Strangely, the Great Blue Hole doesn’t appear on admiralty charts, so it takes an experienced dive master to pinpoint the opening in the reef. For divers who thought they knew better, the Blue Hole became their watery resting place, despite the fact that it’s a fairly straightforward dive as long as you know what you’re doing. Ever since the Canadian Film Board produced a documentary in the mid-1960s, marine biologists, photographers, archaeologists and anyone seeking a one-of-a-kind experience has come to the realization that it’s not the marine life that makes the Blue Hole awesome; it’s the fact that the hole takes anyone seeking the mysteries of the cave into the barrier reef to experience a world that was once home to our ancestors around 11,000 years ago. As the sea continues to reclaim the Barrier Reef, more could be lost to history, including the hole itself. What’s it like to dive the Great Blue Hole?
Don’t you owe it to yourself to find out before it’s too late?
11 Interesting Facts about the Belize Blue Hole
1.) The Belize Blue hole is known to be one of the most stunning areas located in the Lighthouse Reef and is also considered a diving paradise.
2.) The Belize Blue Hole is not only the most unique area in the world, but is also the only blue hole that may be seen from space.
3.) This blue hole is almost a perfect circle and is over 1,000 feet or 305 meters wide and 480 feet or 146 meters deep.
4.) The Belize Blue Hole is in a cave that was formed above sea level. This may be proved by the fact that Stalagmites and Stalactites are unable to form underwater, and are only able to be formed due to constant dripping that is seen on stalagmites in many cave systems above ground.
5.) The area that holds the Belize Blue Hole is a World Heritage site and is one of many protected areas in Belize.
6.) The best spot for diving or snorkeling is within the first 40 feet of water above the Belize Blue Hole. Anything that is below that point is for experienced divers only.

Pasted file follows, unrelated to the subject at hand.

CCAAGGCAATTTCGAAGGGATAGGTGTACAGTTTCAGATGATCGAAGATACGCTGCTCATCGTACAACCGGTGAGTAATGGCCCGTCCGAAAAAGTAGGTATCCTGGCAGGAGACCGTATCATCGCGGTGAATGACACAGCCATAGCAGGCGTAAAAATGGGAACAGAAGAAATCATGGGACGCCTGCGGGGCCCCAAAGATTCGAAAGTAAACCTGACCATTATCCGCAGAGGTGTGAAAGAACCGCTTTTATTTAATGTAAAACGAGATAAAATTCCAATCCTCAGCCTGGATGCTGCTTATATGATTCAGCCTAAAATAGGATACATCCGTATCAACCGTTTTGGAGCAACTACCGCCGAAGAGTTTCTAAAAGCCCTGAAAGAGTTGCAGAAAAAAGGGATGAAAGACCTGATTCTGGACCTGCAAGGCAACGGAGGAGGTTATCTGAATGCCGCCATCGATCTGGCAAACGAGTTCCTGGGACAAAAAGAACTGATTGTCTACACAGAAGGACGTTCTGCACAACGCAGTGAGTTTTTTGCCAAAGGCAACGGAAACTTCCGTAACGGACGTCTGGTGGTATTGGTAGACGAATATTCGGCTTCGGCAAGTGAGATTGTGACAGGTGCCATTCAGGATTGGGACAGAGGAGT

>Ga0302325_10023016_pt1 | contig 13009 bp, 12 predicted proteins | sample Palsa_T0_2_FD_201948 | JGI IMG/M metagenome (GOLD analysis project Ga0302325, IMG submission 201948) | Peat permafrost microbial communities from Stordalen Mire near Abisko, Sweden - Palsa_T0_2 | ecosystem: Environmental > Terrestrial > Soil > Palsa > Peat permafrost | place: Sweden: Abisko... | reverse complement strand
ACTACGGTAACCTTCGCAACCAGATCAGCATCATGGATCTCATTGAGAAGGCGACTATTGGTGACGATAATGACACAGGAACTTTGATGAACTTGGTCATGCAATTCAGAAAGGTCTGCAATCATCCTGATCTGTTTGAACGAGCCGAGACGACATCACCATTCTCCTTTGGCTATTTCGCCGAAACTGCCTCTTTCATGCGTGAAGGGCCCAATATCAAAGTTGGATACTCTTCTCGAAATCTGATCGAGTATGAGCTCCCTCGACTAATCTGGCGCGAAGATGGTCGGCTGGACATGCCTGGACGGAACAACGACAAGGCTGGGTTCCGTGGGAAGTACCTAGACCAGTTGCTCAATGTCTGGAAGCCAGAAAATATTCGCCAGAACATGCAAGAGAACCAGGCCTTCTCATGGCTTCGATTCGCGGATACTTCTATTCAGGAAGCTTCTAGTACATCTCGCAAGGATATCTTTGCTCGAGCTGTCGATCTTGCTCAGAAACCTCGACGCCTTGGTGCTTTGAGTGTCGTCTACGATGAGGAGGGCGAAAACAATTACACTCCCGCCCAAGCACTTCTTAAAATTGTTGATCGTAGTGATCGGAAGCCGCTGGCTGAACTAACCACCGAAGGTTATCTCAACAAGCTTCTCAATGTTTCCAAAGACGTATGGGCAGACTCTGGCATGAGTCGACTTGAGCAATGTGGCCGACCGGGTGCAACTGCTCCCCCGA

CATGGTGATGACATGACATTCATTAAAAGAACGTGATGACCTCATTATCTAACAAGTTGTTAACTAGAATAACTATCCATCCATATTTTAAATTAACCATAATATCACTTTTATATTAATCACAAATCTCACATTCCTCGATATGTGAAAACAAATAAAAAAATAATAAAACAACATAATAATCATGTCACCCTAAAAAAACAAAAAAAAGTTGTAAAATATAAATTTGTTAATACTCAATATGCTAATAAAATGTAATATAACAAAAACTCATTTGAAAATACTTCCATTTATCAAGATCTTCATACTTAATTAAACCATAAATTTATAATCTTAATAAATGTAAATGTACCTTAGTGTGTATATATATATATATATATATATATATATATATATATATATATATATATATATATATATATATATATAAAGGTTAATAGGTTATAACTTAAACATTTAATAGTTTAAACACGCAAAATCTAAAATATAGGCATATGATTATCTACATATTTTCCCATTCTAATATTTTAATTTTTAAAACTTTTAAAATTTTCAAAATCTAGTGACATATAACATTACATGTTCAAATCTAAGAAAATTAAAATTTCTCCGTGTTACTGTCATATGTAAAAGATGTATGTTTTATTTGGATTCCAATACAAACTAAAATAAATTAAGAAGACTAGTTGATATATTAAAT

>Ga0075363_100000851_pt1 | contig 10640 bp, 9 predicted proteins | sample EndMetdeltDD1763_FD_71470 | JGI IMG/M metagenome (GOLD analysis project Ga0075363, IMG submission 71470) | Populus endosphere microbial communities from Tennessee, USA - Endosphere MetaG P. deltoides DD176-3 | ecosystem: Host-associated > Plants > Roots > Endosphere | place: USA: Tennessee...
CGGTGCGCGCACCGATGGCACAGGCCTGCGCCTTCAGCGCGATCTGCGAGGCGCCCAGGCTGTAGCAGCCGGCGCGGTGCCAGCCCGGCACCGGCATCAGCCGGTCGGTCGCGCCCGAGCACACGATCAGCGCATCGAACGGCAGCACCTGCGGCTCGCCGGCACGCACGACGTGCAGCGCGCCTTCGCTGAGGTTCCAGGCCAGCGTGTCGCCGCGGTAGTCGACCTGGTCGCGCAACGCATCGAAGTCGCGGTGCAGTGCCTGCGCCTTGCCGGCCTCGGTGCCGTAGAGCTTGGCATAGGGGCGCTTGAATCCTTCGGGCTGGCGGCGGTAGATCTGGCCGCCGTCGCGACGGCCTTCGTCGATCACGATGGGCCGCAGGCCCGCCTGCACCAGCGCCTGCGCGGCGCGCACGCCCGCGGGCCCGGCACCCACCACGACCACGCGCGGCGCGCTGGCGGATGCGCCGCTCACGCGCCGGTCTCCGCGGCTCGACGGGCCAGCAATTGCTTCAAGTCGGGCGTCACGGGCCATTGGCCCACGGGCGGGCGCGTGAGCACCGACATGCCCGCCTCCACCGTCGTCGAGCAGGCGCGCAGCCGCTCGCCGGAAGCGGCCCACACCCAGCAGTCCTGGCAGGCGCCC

7.) What people don’t really know is that the Belize Blue Hole only has 2 safe diving areas. You can go to the north side, which is the most popular side for large boats, since it is easier to access from there. The south side only allows small boats access due to specific wind directions. So, in order to dive, it must be done within the holes circumference.
8.) The Blue Hole doesn’t create that much circulation, so very little oxygen tends to reach the deepest part of the hole. This causes very few marine creatures the ability to survive there, even though bacteria seems to thrive.
9.) What makes the Belize Blue Hole so interesting is the fact that over 500 rare plants and animals that are located only in this area.
10.) Because Jacques Cousteau made his famous dive in 1960’s, a large number of scuba divers have started traveling to the Belize Blue Hole.
11.) The blue, deep waters of the Belize Blue Hole are the habitat to many hammerhead and black tip tigers. Although, all that you are likely to come upon is your diving partner during your expedition.
8 Amazing Photos of the Belize Blue Hole